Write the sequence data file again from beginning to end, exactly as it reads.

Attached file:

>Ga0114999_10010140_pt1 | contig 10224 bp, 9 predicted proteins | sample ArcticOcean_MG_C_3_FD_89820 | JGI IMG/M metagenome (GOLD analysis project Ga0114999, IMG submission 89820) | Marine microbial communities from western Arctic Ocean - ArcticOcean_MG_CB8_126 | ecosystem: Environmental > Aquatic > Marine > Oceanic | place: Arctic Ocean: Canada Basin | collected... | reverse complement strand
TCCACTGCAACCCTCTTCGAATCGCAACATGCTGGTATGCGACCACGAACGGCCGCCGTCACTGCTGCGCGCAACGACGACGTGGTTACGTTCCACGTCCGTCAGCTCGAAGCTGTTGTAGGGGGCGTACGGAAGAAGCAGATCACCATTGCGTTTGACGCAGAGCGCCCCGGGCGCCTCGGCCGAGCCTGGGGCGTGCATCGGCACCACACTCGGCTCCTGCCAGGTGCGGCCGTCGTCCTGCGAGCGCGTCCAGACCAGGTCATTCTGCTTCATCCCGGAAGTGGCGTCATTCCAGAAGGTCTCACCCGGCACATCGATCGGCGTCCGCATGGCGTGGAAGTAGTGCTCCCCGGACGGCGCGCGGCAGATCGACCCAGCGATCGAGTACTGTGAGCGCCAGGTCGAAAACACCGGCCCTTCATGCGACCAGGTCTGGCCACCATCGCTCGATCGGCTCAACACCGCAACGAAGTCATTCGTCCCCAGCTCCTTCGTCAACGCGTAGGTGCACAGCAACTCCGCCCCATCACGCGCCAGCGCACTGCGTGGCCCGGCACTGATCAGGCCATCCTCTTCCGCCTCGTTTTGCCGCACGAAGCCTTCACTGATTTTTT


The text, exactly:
>Ga0114999_10010140_pt1 | contig 10224 bp, 9 predicted proteins | sample ArcticOcean_MG_C_3_FD_89820 | JGI IMG/M metagenome (GOLD analysis project Ga0114999, IMG submission 89820) | Marine microbial communities from western Arctic Ocean - ArcticOcean_MG_CB8_126 | ecosystem: Environmental > Aquatic > Marine > Oceanic | place: Arctic Ocean: Canada Basin | collected... | reverse complement strand
TCCACTGCAACCCTCTTCGAATCGCAACATGCTGGTATGCGACCACGAACGGCCGCCGTCACTGCTGCGCGCAACGACGACGTGGTTACGTTCCACGTCCGTCAGCTCGAAGCTGTTGTAGGGGGCGTACGGAAGAAGCAGATCACCATTGCGTTTGACGCAGAGCGCCCCGGGCGCCTCGGCCGAGCCTGGGGCGTGCATCGGCACCACACTCGGCTCCTGCCAGGTGCGGCCGTCGTCCTGCGAGCGCGTCCAGACCAGGTCATTCTGCTTCATCCCGGAAGTGGCGTCATTCCAGAAGGTCTCACCCGGCACATCGATCGGCGTCCGCATGGCGTGGAAGTAGTGCTCCCCGGACGGCGCGCGGCAGATCGACCCAGCGATCGAGTACTGTGAGCGCCAGGTCGAAAACACCGGCCCTTCATGCGACCAGGTCTGGCCACCATCGCTCGATCGGCTCAACACCGCAACGAAGTCATTCGTCCCCAGCTCCTTCGTCAACGCGTAGGTGCACAGCAACTCCGCCCCATCACGCGCCAGCGCACTGCGTGGCCCGGCACTGATCAGGCCATCCTCTTCCGCCTCGTTTTGCCGCACGAAGCCTTCACTGATTTTTT